In an era of tight budgets, the US government needs to maximize development programs that deliver bang for the buck and services that people want. To do this, it must lean heavily on programs that leverage private capital in support of core development objectives. On this front, one of the best tools is a small, nimble USAID outfit called the Development Credit Authority (DCA). Like all effective programs, DCA has a laser-focused mission. It does one thing and it does it well - it unlocks capital in developing countries. However, a misplaced congressional constraint is preventing DCA from delivering even more impact.
DCA’s recipe is pretty simple. Through limited and time-bound loan guarantees with private lenders (mainly commercial banks), it demonstrates that underserved entrepreneurs can be safe credit bets. Like agro-businesses in Senegal and El Salvador, port operators in Ghana, or retail outlets in Jamaica. And DCA has used this secret sauce to great effect. In just the last two years, it has helped to catalyze over $1 billion in private lending, all with an annual operating budget of only $8 million. Therefore, it should come as no surprise that the Obama Administration is leaning heavily on DCA to support its major new initiatives, such as Power Africa.
If loan repayment rates (98%) are any indication, DCA is doing a pretty darn good job. This means that the partner banks get sufficient comfort to continue lending without a DCA guarantee in the future, thus DCA’s benefits outlive its program. It also means that US taxpayers are helping to boost job creation and economic growth at close to no cost.
Since the US government is ultimately underwriting the loan guarantees, Congress has naturally placed some limits on what DCA can do. Through appropriations language, it has dictated that DCA cannot exceed: (i) $300 million in total risk exposure in any single country; and (ii) $750 million in the total face value of partially guaranteed loans extended globally in any given year. [If that second constraint sounds a bit jumbled, well you’re not alone. But, stay with me.]
The problem is that the face value limit makes no sense. DCA doesn’t operate in terms of total loan values. It almost never guarantees more than 50 percent of any given loan, government bond, or loan portfolio. So, for a $100 million loan facility for Kenyan electricity companies, DCA’s actual risk exposure would be $50 million. That’s what USAID would have to pay out to the partner bank if every single borrower defaulted on their loan. In turn, the partner bank would have to absorb the other $50 million in loan defaults. [Remember the actual loan default rate is less than 2%.]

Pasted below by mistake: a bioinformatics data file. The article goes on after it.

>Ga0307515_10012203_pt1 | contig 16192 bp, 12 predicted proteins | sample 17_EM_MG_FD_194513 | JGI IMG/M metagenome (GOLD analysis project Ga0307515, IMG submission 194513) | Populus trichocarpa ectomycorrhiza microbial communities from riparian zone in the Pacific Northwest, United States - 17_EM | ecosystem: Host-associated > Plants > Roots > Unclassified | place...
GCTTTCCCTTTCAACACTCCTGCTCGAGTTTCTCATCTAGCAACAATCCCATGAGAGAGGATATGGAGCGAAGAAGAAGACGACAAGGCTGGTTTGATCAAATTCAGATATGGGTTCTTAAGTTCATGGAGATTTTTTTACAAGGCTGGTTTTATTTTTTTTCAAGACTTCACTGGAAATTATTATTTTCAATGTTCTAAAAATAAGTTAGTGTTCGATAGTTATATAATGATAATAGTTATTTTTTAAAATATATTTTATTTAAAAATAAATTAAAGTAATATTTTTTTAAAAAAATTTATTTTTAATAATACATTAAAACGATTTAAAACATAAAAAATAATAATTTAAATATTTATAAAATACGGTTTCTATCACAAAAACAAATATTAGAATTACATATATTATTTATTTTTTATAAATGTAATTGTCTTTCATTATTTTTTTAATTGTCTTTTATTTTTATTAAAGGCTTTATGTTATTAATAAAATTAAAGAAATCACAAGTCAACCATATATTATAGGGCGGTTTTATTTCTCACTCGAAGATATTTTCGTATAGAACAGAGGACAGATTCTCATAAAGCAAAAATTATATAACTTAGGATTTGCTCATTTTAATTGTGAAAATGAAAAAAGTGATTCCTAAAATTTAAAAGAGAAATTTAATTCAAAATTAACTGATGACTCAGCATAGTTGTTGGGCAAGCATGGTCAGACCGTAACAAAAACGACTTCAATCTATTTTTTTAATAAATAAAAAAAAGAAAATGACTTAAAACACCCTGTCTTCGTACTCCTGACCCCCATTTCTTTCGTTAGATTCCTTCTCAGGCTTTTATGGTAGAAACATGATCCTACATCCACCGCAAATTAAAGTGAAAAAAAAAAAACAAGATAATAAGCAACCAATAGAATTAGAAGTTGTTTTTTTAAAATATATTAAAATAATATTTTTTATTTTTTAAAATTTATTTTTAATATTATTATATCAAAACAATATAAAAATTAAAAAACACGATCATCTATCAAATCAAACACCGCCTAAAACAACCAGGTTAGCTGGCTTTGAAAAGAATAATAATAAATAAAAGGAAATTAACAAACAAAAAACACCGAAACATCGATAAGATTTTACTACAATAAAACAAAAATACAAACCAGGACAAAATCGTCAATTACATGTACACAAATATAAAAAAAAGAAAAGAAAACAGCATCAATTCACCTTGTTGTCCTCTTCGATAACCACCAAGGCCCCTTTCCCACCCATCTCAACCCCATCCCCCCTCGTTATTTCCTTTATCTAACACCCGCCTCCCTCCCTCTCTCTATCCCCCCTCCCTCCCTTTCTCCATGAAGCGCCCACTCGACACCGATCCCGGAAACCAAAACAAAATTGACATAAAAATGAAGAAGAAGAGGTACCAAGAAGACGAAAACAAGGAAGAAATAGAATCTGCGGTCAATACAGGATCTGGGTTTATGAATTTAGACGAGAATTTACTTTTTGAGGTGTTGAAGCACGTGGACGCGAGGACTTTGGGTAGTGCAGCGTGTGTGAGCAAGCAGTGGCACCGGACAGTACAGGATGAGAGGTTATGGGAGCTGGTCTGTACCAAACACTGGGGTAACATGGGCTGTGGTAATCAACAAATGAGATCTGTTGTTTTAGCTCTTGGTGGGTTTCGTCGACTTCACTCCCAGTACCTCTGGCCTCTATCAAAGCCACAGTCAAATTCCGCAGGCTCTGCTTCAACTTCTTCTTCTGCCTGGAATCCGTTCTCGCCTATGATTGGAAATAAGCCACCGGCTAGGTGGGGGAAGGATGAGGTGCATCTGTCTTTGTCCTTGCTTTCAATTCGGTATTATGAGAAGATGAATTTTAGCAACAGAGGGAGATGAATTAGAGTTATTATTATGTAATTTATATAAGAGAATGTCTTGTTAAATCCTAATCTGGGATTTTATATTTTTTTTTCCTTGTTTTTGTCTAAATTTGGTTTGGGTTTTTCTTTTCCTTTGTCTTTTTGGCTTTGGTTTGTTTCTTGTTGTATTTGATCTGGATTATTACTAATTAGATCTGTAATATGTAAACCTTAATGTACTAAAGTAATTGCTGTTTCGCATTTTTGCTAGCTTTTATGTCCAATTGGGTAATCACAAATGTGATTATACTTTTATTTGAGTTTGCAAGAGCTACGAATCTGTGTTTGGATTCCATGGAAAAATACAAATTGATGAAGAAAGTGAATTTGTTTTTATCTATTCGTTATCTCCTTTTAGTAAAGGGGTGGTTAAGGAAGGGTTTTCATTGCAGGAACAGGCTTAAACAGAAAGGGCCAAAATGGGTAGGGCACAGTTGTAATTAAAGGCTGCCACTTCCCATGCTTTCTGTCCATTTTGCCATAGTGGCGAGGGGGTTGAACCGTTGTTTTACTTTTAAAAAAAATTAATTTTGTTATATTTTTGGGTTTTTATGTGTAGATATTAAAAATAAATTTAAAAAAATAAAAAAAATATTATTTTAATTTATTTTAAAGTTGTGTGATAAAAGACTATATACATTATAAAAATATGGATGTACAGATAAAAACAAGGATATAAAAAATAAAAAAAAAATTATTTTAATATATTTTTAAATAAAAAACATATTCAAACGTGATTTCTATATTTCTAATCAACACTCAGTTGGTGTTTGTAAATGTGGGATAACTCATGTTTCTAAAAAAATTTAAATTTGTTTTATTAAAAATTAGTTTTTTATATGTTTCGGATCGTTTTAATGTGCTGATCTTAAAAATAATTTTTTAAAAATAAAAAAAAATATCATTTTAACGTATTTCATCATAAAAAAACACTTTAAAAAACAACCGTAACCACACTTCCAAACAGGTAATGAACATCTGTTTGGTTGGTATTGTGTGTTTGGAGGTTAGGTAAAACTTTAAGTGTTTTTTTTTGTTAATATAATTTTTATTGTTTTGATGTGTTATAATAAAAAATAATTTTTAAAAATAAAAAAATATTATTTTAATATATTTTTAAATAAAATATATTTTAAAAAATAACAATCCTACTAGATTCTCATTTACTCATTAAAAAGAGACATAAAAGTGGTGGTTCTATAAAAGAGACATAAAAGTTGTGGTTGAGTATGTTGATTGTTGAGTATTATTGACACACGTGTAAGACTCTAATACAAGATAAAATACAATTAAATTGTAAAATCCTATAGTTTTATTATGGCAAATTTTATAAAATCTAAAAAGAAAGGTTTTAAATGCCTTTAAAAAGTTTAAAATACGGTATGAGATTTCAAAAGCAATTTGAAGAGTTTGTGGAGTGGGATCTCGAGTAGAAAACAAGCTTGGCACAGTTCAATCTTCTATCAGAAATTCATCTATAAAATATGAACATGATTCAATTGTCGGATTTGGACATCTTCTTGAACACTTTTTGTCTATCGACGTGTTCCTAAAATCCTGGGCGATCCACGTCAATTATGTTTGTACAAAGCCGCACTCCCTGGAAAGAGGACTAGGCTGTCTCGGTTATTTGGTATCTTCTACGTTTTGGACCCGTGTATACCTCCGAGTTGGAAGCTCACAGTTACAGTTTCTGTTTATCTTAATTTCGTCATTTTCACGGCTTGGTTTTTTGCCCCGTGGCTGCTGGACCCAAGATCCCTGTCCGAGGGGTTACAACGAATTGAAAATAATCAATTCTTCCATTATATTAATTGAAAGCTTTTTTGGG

Why does this all matter? Because the face value limit needlessly prevents DCA from bringing sister guarantee agencies to the table to unlock even greater volumes of development finance. So for the Kenya electricity facility example, let’s say that DCA was able to convince someone else to help support affordable, reliable power generation. Let’s call them Turbo Guarantor Inc. And DCA was able to convince Turbo Guarantor (and the local Kenyan bank) to expand the electricity loan facility to $1 billion. DCA would still only partially guarantee $100 million, with Turbo Guarantor covering the rest.
That’d be a fantastic way to leverage scarce DCA resources and promote the Obama Administration’s goal of helping to ensure that every Kenyan citizen had access to reliable power, right? Absolutely. But, the existing congressional limit would prevent this deal from happening. DCA wouldn’t actually be able to approve its $50 million in risk exposure because the face value of the guaranteed loan facility now exceeded its entire annual global cap of $750 million. It would be forced to either walk away from the transaction or convince Turbo Guarantor and the partner bank that they should be much less ambitious.
Instead of preventing DCA from mobilizing and leveraging other players in support of US development priorities, Congress should be empowering it. There are easy options for responsibly fixing this problem. Congress could simply increase the existing $750 million face value limit to something much higher, say $5 billion. That’d probably work in practical terms, but it would still be a perverse way of measuring true US government risk exposure.
A much better option is to just change DCA’s risk exposure limit to a metric based on what DCA has actually guaranteed.
The good news is that Congress is currently considering legislation about promoting access to reliable electricity in Sub-Saharan Africa. Let’s hope that they use this opportunity to make a quick and easy fix for DCA. And by doing so, empowering USAID to provide even more development value – and taxpayer value – in the future.